REA Offices at Flatiron

Location: Downtown Oklahoma City, Flatiron District

Client: Rand Elliott Architects

Project Type: Restoration/Renovation and Corporate/Offices

Scope: 5,080 SF (Floors 1 & 2) + 1,996 SF (Basement Library)

Completion: May 1995 + Aug 2011

Photographer: (Robert Shimer, Original project)

Gray City Studios (Scott McDonald, Library for Light)

Description: Architecture transforms light into spirit.


A Landmark Building, Reborn

Downtown Oklahoma City’s 1911 Heierding Building is on the National Register of Historic Places. It served generations as Heierding Meat Market, a beloved mom-and-pop neighborhood enterprise with family members living in the upstairs apartment. They were part of a large population of German immigrants; surprisingly, the city was once served by as many as 10 German newspapers.

The Legacy:  Heierding, Belt, Elliott

August Heierding fed the poor during the Depression and his building was one of the first in OKC to install air conditioning. But after the market closed in 1968, it fell into disrepair, and a 1981 fire destroyed all but the shell. Wisely, the same preservationist and civic citizen known for saving the Paseo District, John Belt, had purchased the property so it wouldn’t be razed. Yet it continued to languish in limbo.

In 1992, Rand and Jeanette Elliott came along to adopt and bring new life to the building. They were downtown believers before the renaissance that soon came with MAPS 1. The Elliotts weren’t dissuaded by the charred interior. The building had good bones – its red brick and distinctive, elegant ornamentation were intact, as was its signature shape. This storied architectural treasure was ready to be revived.

Preserving OKC’s “Flatirons”

The building’s distinctive “flatiron” (triangular) shape was drawn in 1903 when the Oklahoma City streetcar system laid tracks on a diagonal, angling to and from the turnaround at Stiles Circle (Oklahoma’s first city park, highlighted today by the Beacon of Hope in OKC’s Innovation District). The short, diagonal street was named Harrison Avenue, a popular choice of the era in many American towns.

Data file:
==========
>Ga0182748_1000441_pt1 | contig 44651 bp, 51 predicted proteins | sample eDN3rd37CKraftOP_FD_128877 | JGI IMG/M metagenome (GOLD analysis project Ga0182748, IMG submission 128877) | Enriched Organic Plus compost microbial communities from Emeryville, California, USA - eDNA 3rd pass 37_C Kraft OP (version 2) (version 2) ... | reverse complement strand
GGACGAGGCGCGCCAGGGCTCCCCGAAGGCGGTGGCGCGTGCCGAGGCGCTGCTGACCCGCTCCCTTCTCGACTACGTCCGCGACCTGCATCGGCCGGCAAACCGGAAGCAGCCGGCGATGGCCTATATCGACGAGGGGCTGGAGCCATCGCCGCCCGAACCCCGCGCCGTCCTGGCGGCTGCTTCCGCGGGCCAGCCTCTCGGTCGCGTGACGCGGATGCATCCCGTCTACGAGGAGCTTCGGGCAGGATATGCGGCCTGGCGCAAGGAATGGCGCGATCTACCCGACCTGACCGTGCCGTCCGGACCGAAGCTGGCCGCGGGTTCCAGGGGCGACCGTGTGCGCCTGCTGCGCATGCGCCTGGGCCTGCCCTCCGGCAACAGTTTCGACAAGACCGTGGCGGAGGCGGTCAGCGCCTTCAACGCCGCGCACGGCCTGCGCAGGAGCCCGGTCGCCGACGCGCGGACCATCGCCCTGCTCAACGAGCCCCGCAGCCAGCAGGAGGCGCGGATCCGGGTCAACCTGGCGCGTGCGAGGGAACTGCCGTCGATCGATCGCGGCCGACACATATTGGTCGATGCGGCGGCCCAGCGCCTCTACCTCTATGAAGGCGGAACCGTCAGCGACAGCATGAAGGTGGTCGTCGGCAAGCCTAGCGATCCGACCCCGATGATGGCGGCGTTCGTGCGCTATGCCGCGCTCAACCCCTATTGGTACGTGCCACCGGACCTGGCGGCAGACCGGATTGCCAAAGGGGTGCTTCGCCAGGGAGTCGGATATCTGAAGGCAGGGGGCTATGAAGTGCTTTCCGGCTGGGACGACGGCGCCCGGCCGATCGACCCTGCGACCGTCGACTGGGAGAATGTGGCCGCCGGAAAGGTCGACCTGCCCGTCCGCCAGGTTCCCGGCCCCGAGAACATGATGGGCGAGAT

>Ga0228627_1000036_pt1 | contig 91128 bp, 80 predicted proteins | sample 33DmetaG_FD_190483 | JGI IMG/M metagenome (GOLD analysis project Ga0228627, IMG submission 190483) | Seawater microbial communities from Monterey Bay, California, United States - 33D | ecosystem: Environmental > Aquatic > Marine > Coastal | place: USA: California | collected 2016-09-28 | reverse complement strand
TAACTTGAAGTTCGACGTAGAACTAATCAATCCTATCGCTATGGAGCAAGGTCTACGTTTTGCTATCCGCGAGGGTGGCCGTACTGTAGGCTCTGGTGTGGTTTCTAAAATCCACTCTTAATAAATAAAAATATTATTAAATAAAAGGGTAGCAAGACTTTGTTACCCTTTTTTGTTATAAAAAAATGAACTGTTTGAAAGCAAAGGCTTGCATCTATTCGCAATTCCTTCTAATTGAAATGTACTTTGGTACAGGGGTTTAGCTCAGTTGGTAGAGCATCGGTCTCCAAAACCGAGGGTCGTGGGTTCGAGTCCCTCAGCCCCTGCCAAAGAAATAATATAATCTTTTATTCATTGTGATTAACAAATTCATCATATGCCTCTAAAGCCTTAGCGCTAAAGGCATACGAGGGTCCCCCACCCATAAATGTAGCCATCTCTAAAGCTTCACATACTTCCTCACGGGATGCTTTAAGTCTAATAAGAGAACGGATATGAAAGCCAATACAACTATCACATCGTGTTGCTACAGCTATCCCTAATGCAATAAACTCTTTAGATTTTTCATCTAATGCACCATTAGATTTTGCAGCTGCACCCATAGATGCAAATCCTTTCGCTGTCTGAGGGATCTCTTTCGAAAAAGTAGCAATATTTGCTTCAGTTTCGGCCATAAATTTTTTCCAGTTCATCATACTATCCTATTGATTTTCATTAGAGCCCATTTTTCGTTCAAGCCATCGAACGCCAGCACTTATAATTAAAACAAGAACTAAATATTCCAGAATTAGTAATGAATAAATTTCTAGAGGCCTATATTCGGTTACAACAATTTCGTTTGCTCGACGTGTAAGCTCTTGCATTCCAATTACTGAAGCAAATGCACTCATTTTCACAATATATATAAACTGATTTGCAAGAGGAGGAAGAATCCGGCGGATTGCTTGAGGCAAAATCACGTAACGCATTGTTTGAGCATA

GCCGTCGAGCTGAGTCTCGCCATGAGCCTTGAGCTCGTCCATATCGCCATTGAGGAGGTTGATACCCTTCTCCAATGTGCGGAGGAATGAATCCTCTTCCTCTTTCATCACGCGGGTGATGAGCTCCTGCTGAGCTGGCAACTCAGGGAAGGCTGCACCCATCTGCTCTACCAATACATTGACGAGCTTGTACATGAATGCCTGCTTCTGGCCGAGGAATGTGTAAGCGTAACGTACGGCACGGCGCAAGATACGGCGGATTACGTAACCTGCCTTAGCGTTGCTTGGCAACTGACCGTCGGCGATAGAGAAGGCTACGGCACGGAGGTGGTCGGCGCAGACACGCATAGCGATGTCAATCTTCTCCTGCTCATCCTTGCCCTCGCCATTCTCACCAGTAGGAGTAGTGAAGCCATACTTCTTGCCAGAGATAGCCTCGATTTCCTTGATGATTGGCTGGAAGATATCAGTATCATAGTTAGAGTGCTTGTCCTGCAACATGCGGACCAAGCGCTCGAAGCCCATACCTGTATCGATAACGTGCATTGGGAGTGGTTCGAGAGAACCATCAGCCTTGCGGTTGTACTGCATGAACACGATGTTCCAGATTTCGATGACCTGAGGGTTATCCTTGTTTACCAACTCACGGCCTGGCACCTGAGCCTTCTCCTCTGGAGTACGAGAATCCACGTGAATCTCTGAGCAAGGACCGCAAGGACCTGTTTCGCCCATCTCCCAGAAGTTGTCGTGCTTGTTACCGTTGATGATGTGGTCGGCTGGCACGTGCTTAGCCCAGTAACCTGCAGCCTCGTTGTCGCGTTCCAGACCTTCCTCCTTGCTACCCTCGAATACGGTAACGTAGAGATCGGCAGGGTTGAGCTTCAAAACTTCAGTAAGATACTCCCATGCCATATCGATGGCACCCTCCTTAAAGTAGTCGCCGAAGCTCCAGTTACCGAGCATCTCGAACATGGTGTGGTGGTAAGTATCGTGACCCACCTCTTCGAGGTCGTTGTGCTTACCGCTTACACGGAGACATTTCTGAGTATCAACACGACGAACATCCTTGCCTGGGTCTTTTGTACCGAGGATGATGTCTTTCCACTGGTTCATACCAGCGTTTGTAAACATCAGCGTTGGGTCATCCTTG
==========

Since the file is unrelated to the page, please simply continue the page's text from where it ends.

The first building to take on the term, “flatiron,” was a triangular 1902 skyscraper in midtown New York City (by famed architect Daniel Burnham). Its wedge-shaped lot resembled a “smoothing iron” for clothing (not hair!), heated on coals before electricity arrived. Soon there were flatiron buildings across the country, popular for their unique shape and a favorite among photographers. The view from outside the pointed “prow” is a classic flatiron signature.

The Elliotts’ Heierding Flatiron stands nose-to-nose with the 1924 former Como Hotel (which Rand Elliott Architects restored in 2015, adding a third floor and creating modern offices for PLICO).

The streetcar laid the groundwork for what grew to nine flatiron-shaped buildings. But most were lost in mid-20th century 1980s when the adjacent interstate I-235 was built and took out much of the Deep Deuce neighborhood with it. The last to fall was a large laundry operation just across Harrison Avenue.

This left Rand Elliott Architects’ home and its neighbor to the east, PLICO, as the sole surviving true “flatirons” created by the Harrison Avenue’s diagonal path. Like wedge-shaped islands with their architectural integrity intact, both stand at the nexus of several intersecting streets.

Recasting the Role of “the Heierding”

Exploratory sessions with the REA team were convened to define the restoration scope and needs. The object was to bring the surviving beautiful building exterior to its original 1914 condition and redefine it as an inspiring, functional, office space for practicing the profession of building enduring architecture.

ADA requirements were met without compromising the integrity of the historic structure.

The interior is modern, highlighting architectural elements, demonstrating the opportunity to combine architectural preservation and modern thinking. In fact, moving REA offices back downtown in 1995 set an example in the community, demonstrating the importance and impact of preservation.

Reclaiming History, Telling Tales

REA restored the sidewalks and adjacent parking lot, nurtured a couple of majestic legacy trees and established other landscaping.  A “patch of green” was planted on the adjacent property, reducing the heat island effect on a small scale.